Category Archives: Aug 2012

For My FIVE Kids

Not sure I would ever say this out loud.  But, this is my private journal (right?).  I wrote this alone in a motel room, after a lovely glass of chilled rosé (it’s my favorite summer wine). And I recently read an inspiring story about an abandoned child that was rescued by Mercy Ships.

And, although I currently have three children, my key password at work is: For My FIVE Kids.

It’s not figured into our budget. There are no additional airline tickets purchased. And, just yesterday, Dreamboat tried to get me to agree we would NOT. But, here’s my secret hope…

There will be a child. Or siblings. Who need love. Our love.

I’ve always wanted five kids.  I remember Dreamboat’s eyes when I told him this particular dream of mine, on our fourth date (right after I told him that I don’t share well, and if he wanted to date the other girl he was seeing, then no hard feelings, but I wasn’t interested).  Well, obviously Dreamboat bet on me, and we’ve made three amazing children. And I barely lived through the pregnancies. And the family barely survived me being pregnant.  And I wouldn’t want to add children to our family while I’m busy working with my corporate clients.

BUT, while we’re taking this year to focus on family, should a child (or children) be without love. Without family. Without resources. Without hope.  Then, I want to be their answer.  We have love to give.  We have more resources than they were born to.  And, with this year “off”, we have the time to spend, incorporating them into our family structure. Loving them. Nurturing them. Showing them they are valued and unique and treasured.

It may not happen.  It doesn’t usually happen this way. In fact, Guinea’s adoption policy with the US is complicated.  And if it doesn’t happen, I’ll be OK. Disappointed. Maybe a bit heartbroken. But OK.

And, knowing me, I may put the dream to one side…but only for a while.

Miss O wants a little sister. I’m happy to comply. But, I’d be happy with any child. Boy or girl. Or one of each. Or two of one.

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Education and discontent

When Dreamboat and I were first married, we used to dream. A lot.  We’d play “What would you do if you won the lottery?”  We were broke and it was fun. And we learned about each other. And what inspires and motivates us.  And, not surprisingly, we learned that if there were piles and piles and oodles of money lying around (those MEGA million lotteries were the most inspiring), we both wanted to support education.  For other children. For other adults. For other countries.  Because we both firmly believe that when you educate a child, you bring hope to not only that child, but their family, their village, and their entire country.  As a former high school substitute and French teacher, I firmly believe this.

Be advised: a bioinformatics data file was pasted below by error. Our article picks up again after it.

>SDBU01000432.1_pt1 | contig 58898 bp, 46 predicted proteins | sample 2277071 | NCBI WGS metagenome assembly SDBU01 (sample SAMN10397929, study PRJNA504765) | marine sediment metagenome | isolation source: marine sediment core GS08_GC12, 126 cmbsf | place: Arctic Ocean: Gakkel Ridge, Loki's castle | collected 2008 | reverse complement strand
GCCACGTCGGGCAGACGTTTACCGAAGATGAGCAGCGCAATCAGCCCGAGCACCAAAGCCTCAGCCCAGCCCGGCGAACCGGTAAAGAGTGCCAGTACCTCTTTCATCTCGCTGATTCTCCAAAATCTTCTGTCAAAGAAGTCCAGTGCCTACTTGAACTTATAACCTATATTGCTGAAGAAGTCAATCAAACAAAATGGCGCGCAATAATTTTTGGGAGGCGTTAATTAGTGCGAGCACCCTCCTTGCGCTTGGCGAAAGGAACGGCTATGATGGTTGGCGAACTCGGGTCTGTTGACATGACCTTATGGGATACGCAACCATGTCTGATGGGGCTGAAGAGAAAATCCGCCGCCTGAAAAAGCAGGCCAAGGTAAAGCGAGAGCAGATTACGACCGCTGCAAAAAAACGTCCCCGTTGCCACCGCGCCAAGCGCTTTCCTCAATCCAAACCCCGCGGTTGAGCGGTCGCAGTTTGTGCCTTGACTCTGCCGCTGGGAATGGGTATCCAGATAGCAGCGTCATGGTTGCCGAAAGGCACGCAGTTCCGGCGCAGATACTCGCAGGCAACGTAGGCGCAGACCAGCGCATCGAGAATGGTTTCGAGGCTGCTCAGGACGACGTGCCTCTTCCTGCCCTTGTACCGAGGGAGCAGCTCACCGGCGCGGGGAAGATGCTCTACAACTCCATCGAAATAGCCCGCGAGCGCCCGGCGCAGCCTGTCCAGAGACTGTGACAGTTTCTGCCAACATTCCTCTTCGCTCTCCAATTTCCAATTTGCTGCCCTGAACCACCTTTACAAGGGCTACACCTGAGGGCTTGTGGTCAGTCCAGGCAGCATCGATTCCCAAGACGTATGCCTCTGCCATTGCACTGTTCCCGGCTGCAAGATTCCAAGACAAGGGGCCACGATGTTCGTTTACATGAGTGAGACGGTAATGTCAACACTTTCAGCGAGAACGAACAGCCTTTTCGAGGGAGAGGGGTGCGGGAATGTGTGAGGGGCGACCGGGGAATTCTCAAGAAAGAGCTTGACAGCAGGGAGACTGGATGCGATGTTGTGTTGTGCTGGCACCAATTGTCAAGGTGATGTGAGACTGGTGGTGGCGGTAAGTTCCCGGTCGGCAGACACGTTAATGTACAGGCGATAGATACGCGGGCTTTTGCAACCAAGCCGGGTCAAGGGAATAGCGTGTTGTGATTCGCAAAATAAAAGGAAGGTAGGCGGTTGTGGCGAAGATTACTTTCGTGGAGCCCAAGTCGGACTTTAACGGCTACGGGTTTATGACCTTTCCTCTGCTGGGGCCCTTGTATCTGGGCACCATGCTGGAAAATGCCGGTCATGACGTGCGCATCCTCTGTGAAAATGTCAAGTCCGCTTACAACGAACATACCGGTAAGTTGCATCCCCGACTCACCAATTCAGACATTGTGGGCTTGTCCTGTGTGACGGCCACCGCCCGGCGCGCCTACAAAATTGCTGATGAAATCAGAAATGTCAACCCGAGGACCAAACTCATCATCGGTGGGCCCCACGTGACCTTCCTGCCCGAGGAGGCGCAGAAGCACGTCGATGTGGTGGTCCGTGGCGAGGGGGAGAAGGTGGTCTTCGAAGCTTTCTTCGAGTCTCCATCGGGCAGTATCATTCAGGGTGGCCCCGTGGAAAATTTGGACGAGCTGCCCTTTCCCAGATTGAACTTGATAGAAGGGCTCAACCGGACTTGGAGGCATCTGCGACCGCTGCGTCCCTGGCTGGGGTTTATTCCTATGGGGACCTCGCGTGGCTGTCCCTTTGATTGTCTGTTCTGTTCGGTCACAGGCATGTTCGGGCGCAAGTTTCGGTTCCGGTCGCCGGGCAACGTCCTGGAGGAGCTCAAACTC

And, funny enough, my clients at Microsoft for the past several years, have been in education. Strange how that works. Isn’t it?

And, I’ve been inspired. (You will be too if you check out this video.  Promise).

And I’ve been reminded of the need for more education. Anthony Salcito, their VP of worldwide education is working tirelessly to support his belief that education for every child should be a Right. NOT a privilege. (I couldn’t agree more). His daily highlights of education heroes will remind you too (and inspire you. And on occasion, bring you to tears).

And I’ve been convicted to do more.

OK. I have to insert here that the ‘conviction’ partially came through hours, months, years of misery at work.  Don’t get me wrong, I absolutely, dearly, truly love Microsoft, and the $500 million they’ve poured into education (reaching 8 million teachers and 190 million students). I’ve gotten my kicks working with Ministers of Education around the globe. I’ve loved rolling out lesson plans focused on protecting our environment to 149 countries. I’ve been privileged to participate in bleeding-edge discussions around child-directed learning. It’s also been rewarding to get to challenge the Microsoft employees to do their part in education. To make a difference too.

And I sat next to CEO Steve Ballmer once (I’m still a total nerd at heart).

And, I got to make a few new entries to the list of countries I visited…which I have kept over the years.  I first started writing it in high school, when I was bored in classes.  I’ve kept it up in all sorts of boring meetings since then. That and ranking the list of guys I’ve kissed…which of course, I don’t do anymore.  (That also gets boring when Dreamboat clearly outranks anyone, and new entries stopped over fifteen years ago.)

Yes, I am that shallow. And obviously have no shame. Sorry Mom.

But, inside, I grew dissatisfied. And I lost some of my passion. I grew quieter. I started to settle with the small decisions. And then with the bigger decisions. And stopped voicing my opinion. And I felt like I was wimping out. I wasn’t living my best life.  I had more to give. More to do. More to be.